Anniversary of Hague arbitral tribunal ruling
LATEST UPDATE: July 12, 2018 - 3:25pm
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July 12, 2018

Presidential spokesperson Harry Roque, in response to criticism from former Foreign Affairs Secretary Albert Del Rosario of the Duterte administration's handling of issues in the West Philippine Sea, says: "We do not agree with those who lost control of territory by their confrontational hubris."

He says President Rodrigo Duterte has instead "forged friendship which has obtained benefits for our people, boosted investment and trade for our economy, reduced the threat of conflict, and opened the door to confidence-building talks between ASEAN and China."

He says issues with China are handled through a dialogue between friends and not as an argument between adevrsaries.

"All this time, we are building up our capabilities to eventually assert our sovereign rights and interests. That is the policy that works for our nation," he says.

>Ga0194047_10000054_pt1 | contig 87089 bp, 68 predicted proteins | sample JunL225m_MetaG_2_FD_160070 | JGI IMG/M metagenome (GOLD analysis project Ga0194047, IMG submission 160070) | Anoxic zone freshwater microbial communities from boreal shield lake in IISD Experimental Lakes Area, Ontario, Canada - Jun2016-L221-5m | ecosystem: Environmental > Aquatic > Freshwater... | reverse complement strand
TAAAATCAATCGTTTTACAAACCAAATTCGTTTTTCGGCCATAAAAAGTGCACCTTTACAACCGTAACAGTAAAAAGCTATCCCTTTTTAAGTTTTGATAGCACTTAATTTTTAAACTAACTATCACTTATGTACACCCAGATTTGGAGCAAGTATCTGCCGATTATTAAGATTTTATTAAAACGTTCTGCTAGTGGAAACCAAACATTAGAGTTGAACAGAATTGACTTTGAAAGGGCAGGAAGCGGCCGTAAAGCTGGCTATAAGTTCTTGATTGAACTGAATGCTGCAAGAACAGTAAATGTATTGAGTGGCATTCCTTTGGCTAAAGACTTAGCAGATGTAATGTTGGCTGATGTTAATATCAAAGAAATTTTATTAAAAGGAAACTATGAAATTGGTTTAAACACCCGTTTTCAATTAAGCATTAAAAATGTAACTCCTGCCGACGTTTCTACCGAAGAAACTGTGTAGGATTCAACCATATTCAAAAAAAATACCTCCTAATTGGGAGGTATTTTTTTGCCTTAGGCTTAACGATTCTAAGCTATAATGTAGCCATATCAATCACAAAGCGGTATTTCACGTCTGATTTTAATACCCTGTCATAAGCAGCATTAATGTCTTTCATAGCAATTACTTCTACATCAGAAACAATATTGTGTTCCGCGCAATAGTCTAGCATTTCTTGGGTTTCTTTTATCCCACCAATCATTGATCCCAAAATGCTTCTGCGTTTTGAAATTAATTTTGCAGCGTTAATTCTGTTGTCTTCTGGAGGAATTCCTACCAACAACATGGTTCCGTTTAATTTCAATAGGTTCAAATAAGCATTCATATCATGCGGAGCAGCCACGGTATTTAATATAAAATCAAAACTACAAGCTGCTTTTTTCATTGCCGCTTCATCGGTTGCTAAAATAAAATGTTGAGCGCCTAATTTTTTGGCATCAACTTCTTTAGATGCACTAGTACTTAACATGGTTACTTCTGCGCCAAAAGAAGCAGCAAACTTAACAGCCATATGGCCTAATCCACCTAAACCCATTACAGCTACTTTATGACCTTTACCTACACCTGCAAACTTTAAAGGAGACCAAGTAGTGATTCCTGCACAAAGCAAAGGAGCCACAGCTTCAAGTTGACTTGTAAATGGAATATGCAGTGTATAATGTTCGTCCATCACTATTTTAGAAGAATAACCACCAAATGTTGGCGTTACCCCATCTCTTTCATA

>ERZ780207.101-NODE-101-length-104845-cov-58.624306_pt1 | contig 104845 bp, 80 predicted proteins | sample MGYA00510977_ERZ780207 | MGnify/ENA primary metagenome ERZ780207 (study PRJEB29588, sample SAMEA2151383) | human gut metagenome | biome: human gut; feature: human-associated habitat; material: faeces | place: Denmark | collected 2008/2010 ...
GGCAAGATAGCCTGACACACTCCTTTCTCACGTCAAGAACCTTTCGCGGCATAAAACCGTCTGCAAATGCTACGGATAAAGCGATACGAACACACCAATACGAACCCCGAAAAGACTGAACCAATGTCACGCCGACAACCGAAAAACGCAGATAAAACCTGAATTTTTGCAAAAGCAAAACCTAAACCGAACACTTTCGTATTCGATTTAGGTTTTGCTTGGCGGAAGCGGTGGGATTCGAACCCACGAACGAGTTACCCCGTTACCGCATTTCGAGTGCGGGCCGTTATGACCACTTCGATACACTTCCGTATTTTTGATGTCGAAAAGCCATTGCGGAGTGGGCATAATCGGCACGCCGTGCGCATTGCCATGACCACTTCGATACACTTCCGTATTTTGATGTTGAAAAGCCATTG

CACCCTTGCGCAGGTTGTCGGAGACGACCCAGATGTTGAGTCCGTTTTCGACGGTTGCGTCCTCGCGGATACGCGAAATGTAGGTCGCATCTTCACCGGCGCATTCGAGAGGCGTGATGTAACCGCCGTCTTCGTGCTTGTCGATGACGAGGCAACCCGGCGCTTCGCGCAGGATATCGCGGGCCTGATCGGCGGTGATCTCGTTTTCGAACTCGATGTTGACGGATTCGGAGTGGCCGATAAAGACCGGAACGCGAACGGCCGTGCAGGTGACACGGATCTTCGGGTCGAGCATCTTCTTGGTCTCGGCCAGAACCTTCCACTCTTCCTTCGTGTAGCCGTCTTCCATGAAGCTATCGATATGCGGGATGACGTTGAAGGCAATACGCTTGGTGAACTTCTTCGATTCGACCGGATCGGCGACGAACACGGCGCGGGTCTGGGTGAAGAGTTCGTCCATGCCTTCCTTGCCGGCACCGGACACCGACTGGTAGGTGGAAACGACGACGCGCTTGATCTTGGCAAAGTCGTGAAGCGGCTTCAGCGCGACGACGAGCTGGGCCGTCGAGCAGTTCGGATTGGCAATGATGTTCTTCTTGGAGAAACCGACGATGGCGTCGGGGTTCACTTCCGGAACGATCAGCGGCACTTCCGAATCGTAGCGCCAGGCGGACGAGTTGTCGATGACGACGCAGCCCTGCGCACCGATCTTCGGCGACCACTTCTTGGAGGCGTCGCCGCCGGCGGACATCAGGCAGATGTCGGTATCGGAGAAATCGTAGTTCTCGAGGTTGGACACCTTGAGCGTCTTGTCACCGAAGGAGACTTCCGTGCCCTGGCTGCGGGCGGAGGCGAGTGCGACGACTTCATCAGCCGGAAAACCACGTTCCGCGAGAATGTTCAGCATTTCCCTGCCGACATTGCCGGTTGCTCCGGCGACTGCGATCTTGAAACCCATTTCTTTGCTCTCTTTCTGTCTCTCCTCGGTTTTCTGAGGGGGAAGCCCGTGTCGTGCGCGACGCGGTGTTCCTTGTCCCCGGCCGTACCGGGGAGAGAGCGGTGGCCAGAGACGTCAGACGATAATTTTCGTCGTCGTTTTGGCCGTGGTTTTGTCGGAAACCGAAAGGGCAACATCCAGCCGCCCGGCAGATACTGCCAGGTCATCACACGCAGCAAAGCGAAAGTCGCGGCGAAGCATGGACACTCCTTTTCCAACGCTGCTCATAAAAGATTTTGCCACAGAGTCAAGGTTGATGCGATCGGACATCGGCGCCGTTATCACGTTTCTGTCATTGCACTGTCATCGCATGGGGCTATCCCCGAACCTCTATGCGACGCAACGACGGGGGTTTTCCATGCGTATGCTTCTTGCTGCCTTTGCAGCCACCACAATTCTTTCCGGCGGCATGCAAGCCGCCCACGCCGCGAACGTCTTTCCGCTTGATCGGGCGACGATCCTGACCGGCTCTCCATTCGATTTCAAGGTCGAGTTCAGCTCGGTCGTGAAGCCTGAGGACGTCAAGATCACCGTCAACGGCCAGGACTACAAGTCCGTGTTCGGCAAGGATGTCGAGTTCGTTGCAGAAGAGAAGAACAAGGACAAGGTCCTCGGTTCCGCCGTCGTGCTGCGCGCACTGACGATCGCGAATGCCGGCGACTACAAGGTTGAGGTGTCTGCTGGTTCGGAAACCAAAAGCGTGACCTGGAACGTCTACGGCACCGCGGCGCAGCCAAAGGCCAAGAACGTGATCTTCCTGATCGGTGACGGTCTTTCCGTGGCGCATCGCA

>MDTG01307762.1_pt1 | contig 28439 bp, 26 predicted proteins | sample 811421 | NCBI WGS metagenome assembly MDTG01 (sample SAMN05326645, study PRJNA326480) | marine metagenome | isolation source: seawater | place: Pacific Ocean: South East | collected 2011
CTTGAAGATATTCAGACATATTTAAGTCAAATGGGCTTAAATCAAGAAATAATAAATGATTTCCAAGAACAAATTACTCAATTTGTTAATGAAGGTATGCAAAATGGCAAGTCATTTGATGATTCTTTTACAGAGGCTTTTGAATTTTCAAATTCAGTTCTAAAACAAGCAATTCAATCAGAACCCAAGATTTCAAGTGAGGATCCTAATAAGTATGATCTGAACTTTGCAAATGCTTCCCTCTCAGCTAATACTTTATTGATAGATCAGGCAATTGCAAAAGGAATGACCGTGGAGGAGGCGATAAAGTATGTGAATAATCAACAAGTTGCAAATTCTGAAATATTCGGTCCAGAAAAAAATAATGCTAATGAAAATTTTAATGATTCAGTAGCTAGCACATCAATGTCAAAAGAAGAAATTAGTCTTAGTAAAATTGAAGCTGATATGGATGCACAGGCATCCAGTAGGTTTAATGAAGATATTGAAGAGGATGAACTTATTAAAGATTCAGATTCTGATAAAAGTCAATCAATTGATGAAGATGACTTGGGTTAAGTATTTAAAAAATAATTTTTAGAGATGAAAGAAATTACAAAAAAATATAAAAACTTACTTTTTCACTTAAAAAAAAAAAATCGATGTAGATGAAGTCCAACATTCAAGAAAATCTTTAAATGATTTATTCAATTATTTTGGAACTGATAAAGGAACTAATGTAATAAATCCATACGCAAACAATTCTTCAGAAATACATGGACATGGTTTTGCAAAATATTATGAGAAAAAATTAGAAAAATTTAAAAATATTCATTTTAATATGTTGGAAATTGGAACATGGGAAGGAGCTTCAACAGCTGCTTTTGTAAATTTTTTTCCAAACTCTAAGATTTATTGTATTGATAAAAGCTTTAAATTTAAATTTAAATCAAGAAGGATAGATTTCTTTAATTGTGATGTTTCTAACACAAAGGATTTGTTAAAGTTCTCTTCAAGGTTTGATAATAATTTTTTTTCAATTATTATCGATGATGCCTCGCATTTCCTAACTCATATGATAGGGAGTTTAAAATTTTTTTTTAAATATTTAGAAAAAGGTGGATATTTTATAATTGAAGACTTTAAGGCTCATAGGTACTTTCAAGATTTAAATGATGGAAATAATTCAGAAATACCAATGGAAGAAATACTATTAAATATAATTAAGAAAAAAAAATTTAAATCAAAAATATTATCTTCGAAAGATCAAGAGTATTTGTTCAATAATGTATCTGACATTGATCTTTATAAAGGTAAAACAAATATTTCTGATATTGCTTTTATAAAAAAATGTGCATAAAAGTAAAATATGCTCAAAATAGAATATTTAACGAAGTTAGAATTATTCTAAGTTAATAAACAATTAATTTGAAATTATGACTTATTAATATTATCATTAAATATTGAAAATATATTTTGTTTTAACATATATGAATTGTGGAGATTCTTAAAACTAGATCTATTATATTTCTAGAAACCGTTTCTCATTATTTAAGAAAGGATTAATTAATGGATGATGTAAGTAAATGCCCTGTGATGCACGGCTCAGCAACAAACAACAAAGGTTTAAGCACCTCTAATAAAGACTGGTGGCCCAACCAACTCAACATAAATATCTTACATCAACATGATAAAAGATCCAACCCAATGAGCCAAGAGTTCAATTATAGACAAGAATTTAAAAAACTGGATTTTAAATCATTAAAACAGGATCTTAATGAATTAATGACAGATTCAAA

July 12, 2018

The Quezon City government has ordered its Public Safety personnel to remove tarpaulins that refer to the Philippines as a province of China.

In a Palace briefing earlier Thursday, presidential spokesperson Harry Roque said "enemies of the government" are behind the banners.

Social media users, including former Solicitor General Florin Hilbay, are reporting seeing banners saying "Welcome to the Philippines, Province of China" hanging from overpasses in parts of Metro Manila.

The sightings coincide with the second anniversary of an arbitral tribunal ruling that China's sweeping nine-dash line claim over the South China Sea has no legal basis. The Philippines has opted to play down the ruling and focus on nurturing better political and economic relations with China.

It is unclear who put up the banners, which are a possible reference to a "joke" that President Rodrigo Duterte told Chinese-Filipino business leaders in February. 

"He (Xi) is a man of honor. They can even make us 'Philippines, province of China," we will even avail of services for free," Duterte said in apparent jest. "If China were a woman, I'd woo her."

The Palace said the remark was meant to impress the audience, who were Filipino citizens of Chinese descent.

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